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Technology test drive: PNNL offers exploratory licenses

User-friendly license gives companies six months to explore tech with no hassle

May 09, 2016 Share This!

  • PNNL granted an exploratory license to ITN Energy Systems to try out battery additives PNNL developed to increase the energy density and expand the operating temperature range of vanadium flow batteries. Shown here is a PNNL researcher evaluating one of the national laboratory's own vanadium flow batteries.

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RICHLAND, Wash. – Signing a two-page agreement and paying just $1,000 can get U.S. companies an opportunity to test drive promising technologies through a new, user-friendly commercialization option being offered at the Department of Energy's Pacific Northwest National Laboratory.

PNNL is the only DOE lab to offer this option, called an exploratory license, which gives companies six months to try out a technology before deciding whether or not to pursue a full license so they can create a product with the technology.

"Exploratory licenses make it easier for companies to access and evaluate promising technologies developed at PNNL," said Peter Christensen, acting director of PNNL Technology Deployment and Outreach. "It's a great example of how national labs are increasing the speed and ease with which our technologies can be used in the real world."

The short, inexpensive exploratory license is in contrast to standard technology transfer license agreements, which can be tens of pages long, cost tens of thousands of dollars and take months to negotiate. On the other hand, PNNL exploratory licenses are finalized within less than five business days and are written as-is, without any negotiation. Similar temporary, non-exclusive research licenses are also available at some universities, but haven't been an option at DOE labs until now.

So far, PNNL has executed three exploratory licenses. One of the companies to take advantage of the option is ITN Energy Systems of Littleton, Colorado, which calls itself an "incubator accelerator," and seeks energy technologies to turn into successful products.

ITN started its exploratory license in August 2015 for a PNNL technology related to vanadium flow batteries, which store large amounts of renewable energy and support the power grid's operations. PNNL developed additives that significantly increase the battery's energy density and also expand the temperature range at which the battery operates.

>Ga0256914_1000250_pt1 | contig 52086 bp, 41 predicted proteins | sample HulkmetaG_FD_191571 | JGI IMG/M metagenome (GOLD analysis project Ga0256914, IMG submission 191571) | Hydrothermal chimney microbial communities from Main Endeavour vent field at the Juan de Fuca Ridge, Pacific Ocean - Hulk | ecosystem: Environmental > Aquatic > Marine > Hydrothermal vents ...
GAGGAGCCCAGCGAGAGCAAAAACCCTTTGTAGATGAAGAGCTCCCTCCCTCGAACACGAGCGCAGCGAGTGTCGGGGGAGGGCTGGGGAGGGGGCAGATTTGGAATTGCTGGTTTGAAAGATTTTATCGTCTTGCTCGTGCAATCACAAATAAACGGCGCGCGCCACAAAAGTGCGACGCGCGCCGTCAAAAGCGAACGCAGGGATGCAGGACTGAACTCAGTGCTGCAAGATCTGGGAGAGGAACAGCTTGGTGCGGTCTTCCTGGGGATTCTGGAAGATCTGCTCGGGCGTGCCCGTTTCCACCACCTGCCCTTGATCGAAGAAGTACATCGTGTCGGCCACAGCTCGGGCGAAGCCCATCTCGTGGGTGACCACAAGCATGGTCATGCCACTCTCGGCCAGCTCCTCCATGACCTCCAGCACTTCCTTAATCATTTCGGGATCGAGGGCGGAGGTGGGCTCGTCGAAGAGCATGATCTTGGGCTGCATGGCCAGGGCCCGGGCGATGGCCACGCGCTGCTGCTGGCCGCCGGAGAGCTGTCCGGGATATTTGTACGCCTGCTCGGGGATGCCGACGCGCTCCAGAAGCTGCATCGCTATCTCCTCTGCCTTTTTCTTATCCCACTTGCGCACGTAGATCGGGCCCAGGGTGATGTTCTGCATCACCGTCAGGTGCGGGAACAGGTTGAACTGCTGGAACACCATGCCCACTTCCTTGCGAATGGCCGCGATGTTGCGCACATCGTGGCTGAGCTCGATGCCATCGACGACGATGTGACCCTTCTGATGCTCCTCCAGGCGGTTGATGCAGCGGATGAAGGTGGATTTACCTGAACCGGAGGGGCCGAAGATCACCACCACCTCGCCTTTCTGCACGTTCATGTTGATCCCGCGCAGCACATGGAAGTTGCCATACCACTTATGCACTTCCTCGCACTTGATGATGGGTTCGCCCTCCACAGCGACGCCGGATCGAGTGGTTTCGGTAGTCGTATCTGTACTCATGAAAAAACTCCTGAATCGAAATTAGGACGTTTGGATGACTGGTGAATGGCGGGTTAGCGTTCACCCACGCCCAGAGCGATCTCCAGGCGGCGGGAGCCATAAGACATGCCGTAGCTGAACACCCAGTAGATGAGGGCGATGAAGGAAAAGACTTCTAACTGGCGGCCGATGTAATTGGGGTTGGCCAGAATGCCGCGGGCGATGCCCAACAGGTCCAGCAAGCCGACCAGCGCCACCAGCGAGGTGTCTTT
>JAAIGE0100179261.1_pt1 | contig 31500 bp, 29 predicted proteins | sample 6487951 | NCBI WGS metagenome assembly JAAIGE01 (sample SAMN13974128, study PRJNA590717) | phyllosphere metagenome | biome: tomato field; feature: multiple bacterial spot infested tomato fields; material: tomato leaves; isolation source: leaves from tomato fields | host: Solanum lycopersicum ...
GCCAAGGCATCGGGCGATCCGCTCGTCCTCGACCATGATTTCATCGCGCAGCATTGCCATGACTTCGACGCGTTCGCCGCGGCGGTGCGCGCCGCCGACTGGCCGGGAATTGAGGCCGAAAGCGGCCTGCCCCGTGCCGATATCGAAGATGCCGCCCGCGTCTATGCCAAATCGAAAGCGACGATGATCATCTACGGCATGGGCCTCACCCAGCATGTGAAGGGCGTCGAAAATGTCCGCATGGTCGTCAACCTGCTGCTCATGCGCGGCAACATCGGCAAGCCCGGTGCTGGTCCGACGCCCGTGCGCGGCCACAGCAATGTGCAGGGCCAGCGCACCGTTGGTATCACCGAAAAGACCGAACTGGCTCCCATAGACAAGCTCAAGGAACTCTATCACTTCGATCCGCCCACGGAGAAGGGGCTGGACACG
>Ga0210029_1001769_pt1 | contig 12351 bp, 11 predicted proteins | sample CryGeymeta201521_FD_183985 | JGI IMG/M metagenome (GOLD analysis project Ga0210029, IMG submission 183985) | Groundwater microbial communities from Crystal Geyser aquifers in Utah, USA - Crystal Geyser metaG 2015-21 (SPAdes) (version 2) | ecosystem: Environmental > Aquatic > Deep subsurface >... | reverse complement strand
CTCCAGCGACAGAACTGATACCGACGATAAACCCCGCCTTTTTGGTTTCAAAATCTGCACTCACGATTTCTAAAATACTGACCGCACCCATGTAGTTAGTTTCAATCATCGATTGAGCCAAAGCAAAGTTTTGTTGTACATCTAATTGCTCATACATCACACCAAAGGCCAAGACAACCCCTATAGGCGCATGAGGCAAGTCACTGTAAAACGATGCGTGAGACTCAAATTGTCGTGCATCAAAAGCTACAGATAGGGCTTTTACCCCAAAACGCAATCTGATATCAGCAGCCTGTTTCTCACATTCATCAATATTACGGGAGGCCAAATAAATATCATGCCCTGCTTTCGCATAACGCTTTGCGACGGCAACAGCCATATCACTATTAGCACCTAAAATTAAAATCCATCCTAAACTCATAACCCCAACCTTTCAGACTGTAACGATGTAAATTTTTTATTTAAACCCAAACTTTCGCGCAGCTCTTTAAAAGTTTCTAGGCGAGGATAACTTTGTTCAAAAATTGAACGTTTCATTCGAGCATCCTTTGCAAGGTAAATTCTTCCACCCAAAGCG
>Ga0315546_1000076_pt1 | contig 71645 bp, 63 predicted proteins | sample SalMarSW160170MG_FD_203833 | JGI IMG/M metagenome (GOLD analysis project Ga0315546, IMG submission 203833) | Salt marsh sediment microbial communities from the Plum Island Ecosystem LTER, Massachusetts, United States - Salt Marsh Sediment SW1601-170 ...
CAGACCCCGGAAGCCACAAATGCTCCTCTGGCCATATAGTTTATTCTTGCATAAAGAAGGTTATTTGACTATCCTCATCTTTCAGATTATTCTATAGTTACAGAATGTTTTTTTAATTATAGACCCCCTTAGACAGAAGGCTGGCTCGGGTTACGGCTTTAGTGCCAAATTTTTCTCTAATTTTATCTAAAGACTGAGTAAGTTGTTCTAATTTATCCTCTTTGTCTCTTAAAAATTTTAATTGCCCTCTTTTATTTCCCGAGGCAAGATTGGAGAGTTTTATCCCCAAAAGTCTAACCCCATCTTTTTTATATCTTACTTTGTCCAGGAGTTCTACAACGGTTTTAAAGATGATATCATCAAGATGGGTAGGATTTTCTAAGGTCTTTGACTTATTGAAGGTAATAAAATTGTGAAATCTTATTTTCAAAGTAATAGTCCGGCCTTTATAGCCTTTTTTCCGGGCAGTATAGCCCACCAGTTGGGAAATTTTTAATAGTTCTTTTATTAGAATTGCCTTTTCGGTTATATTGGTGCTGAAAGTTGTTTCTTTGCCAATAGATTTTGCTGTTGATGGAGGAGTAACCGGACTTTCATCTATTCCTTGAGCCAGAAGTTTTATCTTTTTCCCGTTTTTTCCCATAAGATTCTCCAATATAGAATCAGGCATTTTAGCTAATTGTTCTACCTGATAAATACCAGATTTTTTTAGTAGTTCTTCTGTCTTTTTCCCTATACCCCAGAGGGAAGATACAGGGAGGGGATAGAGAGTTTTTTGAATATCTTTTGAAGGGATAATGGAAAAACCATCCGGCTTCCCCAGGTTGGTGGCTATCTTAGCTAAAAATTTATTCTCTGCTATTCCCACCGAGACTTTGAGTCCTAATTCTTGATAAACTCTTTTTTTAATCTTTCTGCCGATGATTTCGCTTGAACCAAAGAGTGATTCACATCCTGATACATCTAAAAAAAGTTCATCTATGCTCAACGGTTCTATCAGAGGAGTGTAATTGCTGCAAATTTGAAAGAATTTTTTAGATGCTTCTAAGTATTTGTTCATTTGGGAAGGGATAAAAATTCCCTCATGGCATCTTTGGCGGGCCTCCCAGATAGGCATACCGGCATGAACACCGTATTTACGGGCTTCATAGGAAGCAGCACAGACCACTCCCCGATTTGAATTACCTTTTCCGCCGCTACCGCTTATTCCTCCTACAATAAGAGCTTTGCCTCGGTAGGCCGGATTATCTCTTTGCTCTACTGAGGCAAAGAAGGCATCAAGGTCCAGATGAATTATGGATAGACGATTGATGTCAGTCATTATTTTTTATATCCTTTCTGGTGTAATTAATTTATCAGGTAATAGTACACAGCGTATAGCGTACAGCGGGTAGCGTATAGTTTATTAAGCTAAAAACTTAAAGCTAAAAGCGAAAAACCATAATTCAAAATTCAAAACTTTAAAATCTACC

"The exploratory license opens the door and allows us to get our hands on PNNL technology," said ITN Chief Science Officer Brian Berland. "We can evaluate and try to integrate it with our existing technology before committing to a traditional license. This rapid form of tech transfer helps us iterate faster, allowing us to get products to market sooner and more cost efficiently."

Over six months, PNNL researchers helped ITN understand and see first-hand how PNNL's additives improve battery performance. ITN is now considering adding PNNL technology to the flow battery the company is developing.

Companies interested in trying out a PNNL technology should contact Peter Christensen. To find technologies eligible for an exploratory license, go to PNNL's Available Technologies website and look for technologies accompanied by a lightning bolt icon.

Tags: Energy, Fundamental Science, Technology Transfer and Commercialization, Batteries, Chemistry, Licensing

Interdisciplinary teams at Pacific Northwest National Laboratory address many of America's most pressing issues in energy, the environment and national security through advances in basic and applied science. Founded in 1965, PNNL employs 4,400 staff and has an annual budget of nearly $1 billion. It is managed by Battelle for the U.S. Department of Energy's Office of Science. As the single largest supporter of basic research in the physical sciences in the United States, the Office of Science is working to address some of the most pressing challenges of our time. For more information on PNNL, visit the PNNL News Center, or follow PNNL on Facebook, Google+, Instagram, LinkedIn and Twitter.

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